man is deemed to be innocent until duly tried and duly found
guilt. Unnecessary pre-trial detention imposes additional burden on the
state, and can even have psychological impact on the detainee.
The bail system in the country runs on the assumption that risk of monetary loss
is the only deterrent against fleeing from justice. This system of bail is very
discriminatory where the poor are priced out of their liberty in the justice
market. Alternate factors such as family ties, job security, roots in the
society, or membership in an organisation can act as determinative factors in
grant of bail where a person is released on a personal bond instead of monetary
Enactment of a comprehensive code reflecting the basic concepts, philosophy and
utility for grant and refusal of bail will ease rationalisation in judicial
discretion. Extend and power of a court to grant and refuse bail should be
clearly defined. A system of checks and balances of police authorities and
judicial officials during preliminary investigation and trial of an accused
should take place to avoid misuse of power, and if found misusing power they
should be penalized for depriving someone's liberty without due process. A bail
must be considered as a basic human need rather than just another procedure of
the criminal code.
- Gudikanti Narsimhulu v. Public Prosecutor, High Court of Andhra Pradesh,
(1978) 1 SCC 240.
- Black's Law Dictionary 181 (3rd ed., 1933).
- Moti Ram v. State of Madhya Pradesh, (1978) 4 SCC 47.
- Supra Note 1.
- K.N. Joglekar v. Emperor, (1) AIR 1931 All. 504.
- Sanjay Chandra v. CBI, (2012) 1 SCC 40.
- Arnesh Kumar v. State of Bihar, (2014) 8 SCC 469.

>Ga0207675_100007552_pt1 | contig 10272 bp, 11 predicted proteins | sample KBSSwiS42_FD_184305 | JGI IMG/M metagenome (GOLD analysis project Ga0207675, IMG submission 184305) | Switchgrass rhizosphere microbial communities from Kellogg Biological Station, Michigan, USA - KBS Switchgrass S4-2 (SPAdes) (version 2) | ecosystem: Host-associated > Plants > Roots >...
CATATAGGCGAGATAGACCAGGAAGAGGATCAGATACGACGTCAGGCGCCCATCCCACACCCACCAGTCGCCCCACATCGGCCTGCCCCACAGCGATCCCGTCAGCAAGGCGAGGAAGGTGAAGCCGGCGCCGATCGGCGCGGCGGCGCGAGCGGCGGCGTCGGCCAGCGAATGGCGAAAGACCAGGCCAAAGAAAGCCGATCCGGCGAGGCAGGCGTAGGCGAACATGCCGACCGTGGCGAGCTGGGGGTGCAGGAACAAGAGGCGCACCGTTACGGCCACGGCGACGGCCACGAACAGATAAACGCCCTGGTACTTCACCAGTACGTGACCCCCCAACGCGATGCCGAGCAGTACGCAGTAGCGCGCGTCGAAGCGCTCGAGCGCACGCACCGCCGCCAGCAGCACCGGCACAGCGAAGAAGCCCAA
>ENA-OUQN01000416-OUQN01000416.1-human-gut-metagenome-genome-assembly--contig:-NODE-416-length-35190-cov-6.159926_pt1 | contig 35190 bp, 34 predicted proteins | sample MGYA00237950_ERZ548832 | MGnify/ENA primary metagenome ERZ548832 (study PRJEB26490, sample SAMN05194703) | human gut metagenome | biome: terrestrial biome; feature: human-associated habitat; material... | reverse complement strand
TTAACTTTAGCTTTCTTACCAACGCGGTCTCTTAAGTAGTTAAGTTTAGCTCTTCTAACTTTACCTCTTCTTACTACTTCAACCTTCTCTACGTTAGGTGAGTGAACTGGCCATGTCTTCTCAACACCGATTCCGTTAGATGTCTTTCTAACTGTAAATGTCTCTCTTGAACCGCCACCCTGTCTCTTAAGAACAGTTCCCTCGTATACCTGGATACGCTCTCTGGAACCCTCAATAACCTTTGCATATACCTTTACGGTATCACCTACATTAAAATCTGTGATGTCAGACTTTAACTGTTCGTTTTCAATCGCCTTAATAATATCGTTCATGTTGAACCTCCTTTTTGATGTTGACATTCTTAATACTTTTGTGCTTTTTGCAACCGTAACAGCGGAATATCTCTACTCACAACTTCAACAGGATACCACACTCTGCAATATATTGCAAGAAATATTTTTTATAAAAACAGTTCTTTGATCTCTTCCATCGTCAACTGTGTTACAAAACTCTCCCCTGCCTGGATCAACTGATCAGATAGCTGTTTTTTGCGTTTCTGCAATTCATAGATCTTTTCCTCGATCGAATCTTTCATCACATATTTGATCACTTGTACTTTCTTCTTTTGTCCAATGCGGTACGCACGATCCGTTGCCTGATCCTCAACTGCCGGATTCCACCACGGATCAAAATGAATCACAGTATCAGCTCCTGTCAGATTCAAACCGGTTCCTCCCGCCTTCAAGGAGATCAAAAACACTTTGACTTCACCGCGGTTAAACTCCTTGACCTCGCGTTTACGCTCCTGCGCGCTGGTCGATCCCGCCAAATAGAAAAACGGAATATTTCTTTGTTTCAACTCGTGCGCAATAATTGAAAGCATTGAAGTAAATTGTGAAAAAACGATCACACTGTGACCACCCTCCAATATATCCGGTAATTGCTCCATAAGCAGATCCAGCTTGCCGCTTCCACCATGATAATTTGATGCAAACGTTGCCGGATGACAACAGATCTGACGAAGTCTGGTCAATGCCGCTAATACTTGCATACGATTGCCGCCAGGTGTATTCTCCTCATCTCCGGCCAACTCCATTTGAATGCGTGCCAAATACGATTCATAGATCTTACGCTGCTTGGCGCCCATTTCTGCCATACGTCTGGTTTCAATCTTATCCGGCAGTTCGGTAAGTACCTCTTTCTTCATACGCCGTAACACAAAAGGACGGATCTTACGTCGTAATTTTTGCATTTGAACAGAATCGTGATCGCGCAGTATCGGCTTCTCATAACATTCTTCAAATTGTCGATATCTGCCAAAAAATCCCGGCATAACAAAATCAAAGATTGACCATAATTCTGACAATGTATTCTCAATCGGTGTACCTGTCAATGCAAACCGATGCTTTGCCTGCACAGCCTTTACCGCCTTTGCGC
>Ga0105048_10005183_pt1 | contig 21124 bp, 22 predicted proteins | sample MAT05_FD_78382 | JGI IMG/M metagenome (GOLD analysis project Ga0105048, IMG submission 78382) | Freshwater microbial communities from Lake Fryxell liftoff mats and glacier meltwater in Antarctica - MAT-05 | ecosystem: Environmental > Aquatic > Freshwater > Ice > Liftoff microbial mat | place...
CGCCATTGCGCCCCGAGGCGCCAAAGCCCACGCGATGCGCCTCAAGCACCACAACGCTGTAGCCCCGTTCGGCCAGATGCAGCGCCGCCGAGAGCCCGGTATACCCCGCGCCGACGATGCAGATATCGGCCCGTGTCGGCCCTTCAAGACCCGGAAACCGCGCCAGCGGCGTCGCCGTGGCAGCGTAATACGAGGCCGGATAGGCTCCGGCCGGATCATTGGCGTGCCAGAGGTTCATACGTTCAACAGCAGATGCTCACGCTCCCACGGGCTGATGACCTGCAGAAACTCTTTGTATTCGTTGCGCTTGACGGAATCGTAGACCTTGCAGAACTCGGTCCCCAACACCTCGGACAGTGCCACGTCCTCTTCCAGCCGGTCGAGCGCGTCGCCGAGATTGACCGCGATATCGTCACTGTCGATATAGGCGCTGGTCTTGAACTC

- State of Rajasthan v. Balchand, 1977 SCC (4) 308.
- M. Hanumantha Reddy v. Government of Mysore, AIR 1953 Mys 132
- Niranjan Sahoo and Vivek Jain, Justice System in Crisis: The Case of
India's Undertrial Prisoners, ORF Issue Brief (Aug.
- S.G. Goudappanavar, Critical Analysis of Theories of Punishment, JSS Law
- Prison Statics India, National Crime Records Bureau (Ministry of Home
Affairs) (2019). https://ncrb.gov.in/sites/default/files/PSI-2019-27-08-2020.pdf
- S.D. Balsara, Bail Not Jail- Empty The Prisons, Journal of the Indian Law
Institute, Vol. 22, No. 3 (July-September 1980), pp. 341-350 (10 pages).
- Munawar v. State of Madhya Pradesh, 2021 SCC OnLine SC 60.
- Supra Note 8.
- Govind Prasad v. state of West Bengal, 1975 Cri. LJ 1249.
- Swami Chinmayanand Alias Krishna v. State of Uttar Pradesh, 2020 SCC OnLine
- Arnab Goswami v. State of Maharashtra, (2021) 1 SCC 802.
- Ismat Ara and Sukanya Shantha, A List of Activists, Scholars and scribes
Whose Personal Liberty Remains at Judiciary's Mercy, The Wire (13 Nov.
- G.N. Saibaba v. State of Maharashtra, (2018) 12 SCC 505.
- Sunil Batra v. Delhi Administration, (1978) 4 SCC 409.
- UN experts urge India to release rights defender Dr. G.G. Saibaba on health
grounds, United Nations Human Rights (Office of the High Commissioner), (28 June
- Stan Swamy v. State of Maharashtra and Ors., 2018 SCC OnLine Bom 16849.
- Vikram v. State of Madhya Pradesh, 2020 SCC OnLine MP 9491.
- State of NCT Delhi v. Devangana Kalita, BA No.2038/2020, Delhi High
- Om Prakash v. State of Rajasthan, 1996 Cri. LJ 819
- Harishbhai Vallabhbhai Patel v. State of Gujarat, Cri. Misc. BA 17058 of
2012, Gujarat High Court.
- Supra Note 6.
- Sudesh Kumar Sharma, Dimensions of Judicial Discretion in Bail
Matter, Journal of the Indian Law Institute , July-September 1980, Vol. 22, No.
3 (July-September 1980), pp. 351-370.